The four-foot-long creature possessed grazer’s teeth, a tank-like body and a short stubby tail. Most likely, they lived lives more like an armadillo’s than a conventional crocodile’s. Dubbed Simosuchus clarki, the species was first unearthed in 2000, and now appears fully described in a supplement to the Journal of Vertebrate Paleontology.
“No other crocodile looks as bizarre as this one,” says paleontologist David Krause of Stony Brook (N.Y.) University, part of the team that discovered d the species. “Crocodiles evolved into a wide variety of body plans in the Age of Dinosaurs, but this one really looks unusual.”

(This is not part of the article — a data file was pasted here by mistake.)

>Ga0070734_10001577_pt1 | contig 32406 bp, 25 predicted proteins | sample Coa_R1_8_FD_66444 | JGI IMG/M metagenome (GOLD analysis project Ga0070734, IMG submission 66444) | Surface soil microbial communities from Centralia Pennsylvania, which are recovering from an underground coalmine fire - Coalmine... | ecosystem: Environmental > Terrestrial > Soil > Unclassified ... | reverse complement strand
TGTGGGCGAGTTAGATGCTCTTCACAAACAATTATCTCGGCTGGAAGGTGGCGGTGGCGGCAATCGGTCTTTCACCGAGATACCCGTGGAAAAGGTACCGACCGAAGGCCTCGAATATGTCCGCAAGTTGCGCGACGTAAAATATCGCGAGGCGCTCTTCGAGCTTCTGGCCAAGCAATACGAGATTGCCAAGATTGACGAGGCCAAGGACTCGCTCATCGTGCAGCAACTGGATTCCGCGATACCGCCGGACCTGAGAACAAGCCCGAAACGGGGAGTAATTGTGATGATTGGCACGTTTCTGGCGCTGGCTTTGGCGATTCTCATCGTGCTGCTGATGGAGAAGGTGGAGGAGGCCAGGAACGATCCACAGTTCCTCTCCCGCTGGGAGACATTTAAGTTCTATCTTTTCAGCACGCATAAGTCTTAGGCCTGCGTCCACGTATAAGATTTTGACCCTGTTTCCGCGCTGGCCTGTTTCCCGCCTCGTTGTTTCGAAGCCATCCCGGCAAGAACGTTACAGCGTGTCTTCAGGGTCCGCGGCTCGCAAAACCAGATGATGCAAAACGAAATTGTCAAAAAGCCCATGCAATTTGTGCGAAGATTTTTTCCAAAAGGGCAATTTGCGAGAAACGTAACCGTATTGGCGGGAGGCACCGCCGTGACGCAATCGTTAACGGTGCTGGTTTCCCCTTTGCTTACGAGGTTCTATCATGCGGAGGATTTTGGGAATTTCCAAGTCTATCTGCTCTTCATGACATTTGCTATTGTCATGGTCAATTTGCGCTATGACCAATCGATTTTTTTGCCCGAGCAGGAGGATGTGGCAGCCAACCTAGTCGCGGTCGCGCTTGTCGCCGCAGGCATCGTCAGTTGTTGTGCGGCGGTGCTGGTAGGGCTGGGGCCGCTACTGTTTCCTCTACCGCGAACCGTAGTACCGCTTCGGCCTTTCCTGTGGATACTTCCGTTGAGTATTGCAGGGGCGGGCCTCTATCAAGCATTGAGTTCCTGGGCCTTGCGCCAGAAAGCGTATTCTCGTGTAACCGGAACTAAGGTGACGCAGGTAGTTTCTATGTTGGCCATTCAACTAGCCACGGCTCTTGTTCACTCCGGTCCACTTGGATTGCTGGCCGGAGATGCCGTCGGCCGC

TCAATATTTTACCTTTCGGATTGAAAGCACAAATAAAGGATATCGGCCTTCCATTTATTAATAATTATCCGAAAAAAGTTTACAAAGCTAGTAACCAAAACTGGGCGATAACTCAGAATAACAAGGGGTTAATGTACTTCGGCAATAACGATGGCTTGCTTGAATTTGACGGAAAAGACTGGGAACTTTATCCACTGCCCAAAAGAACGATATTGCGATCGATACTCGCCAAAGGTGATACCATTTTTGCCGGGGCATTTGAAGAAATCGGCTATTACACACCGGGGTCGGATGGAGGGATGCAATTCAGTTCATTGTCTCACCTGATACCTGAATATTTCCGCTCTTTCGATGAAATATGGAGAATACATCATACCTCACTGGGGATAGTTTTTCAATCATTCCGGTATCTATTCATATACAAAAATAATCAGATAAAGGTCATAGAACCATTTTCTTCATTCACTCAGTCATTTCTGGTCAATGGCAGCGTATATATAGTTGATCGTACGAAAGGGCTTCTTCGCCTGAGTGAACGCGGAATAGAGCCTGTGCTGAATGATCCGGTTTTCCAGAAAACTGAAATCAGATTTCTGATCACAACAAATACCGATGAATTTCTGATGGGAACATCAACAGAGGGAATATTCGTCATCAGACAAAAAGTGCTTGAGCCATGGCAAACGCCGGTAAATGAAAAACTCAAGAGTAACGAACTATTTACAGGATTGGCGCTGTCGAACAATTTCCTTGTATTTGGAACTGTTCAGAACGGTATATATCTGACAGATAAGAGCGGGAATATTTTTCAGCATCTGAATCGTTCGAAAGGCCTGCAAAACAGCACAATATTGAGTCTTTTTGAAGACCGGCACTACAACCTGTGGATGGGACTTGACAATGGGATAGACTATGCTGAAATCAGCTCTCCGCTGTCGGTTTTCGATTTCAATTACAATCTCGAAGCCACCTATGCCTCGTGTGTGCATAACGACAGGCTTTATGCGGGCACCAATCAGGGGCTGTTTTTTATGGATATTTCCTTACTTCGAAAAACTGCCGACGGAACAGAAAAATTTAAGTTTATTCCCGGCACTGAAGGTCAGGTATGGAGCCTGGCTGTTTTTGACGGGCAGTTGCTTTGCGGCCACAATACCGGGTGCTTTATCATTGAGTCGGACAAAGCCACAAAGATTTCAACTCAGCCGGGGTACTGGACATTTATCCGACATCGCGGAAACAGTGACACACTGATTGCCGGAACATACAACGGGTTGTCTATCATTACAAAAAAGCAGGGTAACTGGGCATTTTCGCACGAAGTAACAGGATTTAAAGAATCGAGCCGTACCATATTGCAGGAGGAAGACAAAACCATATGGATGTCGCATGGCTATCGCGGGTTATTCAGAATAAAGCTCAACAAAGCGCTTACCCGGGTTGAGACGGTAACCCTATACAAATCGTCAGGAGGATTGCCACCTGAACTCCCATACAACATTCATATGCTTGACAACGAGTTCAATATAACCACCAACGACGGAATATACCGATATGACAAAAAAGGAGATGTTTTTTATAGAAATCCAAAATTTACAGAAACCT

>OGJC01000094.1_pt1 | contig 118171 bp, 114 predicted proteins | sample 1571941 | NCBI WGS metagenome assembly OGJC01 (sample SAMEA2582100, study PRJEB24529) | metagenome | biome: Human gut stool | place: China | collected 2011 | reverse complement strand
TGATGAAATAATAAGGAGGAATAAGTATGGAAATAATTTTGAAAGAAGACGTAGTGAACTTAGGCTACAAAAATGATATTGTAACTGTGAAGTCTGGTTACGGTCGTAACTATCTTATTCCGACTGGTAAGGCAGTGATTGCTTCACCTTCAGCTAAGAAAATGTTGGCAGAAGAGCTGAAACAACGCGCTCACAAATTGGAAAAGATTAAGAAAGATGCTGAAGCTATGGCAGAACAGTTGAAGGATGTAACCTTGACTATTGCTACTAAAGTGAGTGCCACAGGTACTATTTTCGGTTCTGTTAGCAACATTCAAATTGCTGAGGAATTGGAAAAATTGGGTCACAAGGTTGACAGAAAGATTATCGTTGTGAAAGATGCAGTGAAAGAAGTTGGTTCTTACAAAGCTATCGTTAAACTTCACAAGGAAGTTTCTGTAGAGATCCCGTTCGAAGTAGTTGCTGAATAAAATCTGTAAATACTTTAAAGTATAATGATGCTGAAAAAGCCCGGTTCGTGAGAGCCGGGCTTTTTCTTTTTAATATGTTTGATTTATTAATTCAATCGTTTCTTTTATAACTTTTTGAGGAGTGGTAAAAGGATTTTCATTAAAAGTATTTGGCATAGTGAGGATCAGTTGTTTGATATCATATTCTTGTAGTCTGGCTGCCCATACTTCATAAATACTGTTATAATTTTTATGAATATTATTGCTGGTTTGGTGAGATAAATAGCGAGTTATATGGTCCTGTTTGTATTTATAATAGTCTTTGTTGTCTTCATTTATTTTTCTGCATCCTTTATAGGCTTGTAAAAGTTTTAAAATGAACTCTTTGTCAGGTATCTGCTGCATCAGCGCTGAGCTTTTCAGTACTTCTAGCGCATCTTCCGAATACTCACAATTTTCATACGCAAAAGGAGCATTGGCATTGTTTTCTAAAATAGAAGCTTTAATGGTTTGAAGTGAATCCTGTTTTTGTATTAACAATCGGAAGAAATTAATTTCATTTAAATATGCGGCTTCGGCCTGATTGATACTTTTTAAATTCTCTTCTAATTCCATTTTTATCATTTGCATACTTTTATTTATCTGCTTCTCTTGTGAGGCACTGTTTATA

Krause and colleagues report six exceptionally well-preserved fossils of the pig-like crocodile found on the island of Madagascar. Analysis of the skull and teeth of Simosuchus led by Nathan Kley, also of Stony Brook U., confirms the creature’s shortened snout served for chewing vegetation, too weak to snatch up other animals. “He was a vegetarian, no doubt,” Kley says.